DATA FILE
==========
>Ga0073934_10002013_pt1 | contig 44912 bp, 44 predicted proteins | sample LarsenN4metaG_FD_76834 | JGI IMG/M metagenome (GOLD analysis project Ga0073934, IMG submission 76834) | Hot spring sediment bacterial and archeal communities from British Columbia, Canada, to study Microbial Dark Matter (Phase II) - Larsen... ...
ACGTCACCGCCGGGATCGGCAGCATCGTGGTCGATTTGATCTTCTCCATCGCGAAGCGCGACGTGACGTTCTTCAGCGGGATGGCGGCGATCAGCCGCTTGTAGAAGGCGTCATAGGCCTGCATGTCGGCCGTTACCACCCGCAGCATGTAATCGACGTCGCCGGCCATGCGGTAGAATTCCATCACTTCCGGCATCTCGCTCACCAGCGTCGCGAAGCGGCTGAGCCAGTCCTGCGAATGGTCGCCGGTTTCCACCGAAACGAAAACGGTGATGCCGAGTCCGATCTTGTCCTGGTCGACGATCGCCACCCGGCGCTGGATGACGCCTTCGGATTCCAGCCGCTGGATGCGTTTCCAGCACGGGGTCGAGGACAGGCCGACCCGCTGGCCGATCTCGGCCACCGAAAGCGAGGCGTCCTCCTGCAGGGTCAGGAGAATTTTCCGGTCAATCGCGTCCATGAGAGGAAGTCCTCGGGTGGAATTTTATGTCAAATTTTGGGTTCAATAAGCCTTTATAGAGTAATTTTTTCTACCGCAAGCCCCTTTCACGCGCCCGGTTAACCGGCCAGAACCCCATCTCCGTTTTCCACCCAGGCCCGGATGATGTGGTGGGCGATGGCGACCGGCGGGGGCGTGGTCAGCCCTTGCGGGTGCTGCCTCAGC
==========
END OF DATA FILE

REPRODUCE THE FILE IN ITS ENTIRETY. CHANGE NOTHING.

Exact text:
>Ga0073934_10002013_pt1 | contig 44912 bp, 44 predicted proteins | sample LarsenN4metaG_FD_76834 | JGI IMG/M metagenome (GOLD analysis project Ga0073934, IMG submission 76834) | Hot spring sediment bacterial and archeal communities from British Columbia, Canada, to study Microbial Dark Matter (Phase II) - Larsen... ...
ACGTCACCGCCGGGATCGGCAGCATCGTGGTCGATTTGATCTTCTCCATCGCGAAGCGCGACGTGACGTTCTTCAGCGGGATGGCGGCGATCAGCCGCTTGTAGAAGGCGTCATAGGCCTGCATGTCGGCCGTTACCACCCGCAGCATGTAATCGACGTCGCCGGCCATGCGGTAGAATTCCATCACTTCCGGCATCTCGCTCACCAGCGTCGCGAAGCGGCTGAGCCAGTCCTGCGAATGGTCGCCGGTTTCCACCGAAACGAAAACGGTGATGCCGAGTCCGATCTTGTCCTGGTCGACGATCGCCACCCGGCGCTGGATGACGCCTTCGGATTCCAGCCGCTGGATGCGTTTCCAGCACGGGGTCGAGGACAGGCCGACCCGCTGGCCGATCTCGGCCACCGAAAGCGAGGCGTCCTCCTGCAGGGTCAGGAGAATTTTCCGGTCAATCGCGTCCATGAGAGGAAGTCCTCGGGTGGAATTTTATGTCAAATTTTGGGTTCAATAAGCCTTTATAGAGTAATTTTTTCTACCGCAAGCCCCTTTCACGCGCCCGGTTAACCGGCCAGAACCCCATCTCCGTTTTCCACCCAGGCCCGGATGATGTGGTGGGCGATGGCGACCGGCGGGGGCGTGGTCAGCCCTTGCGGGTGCTGCCTCAGC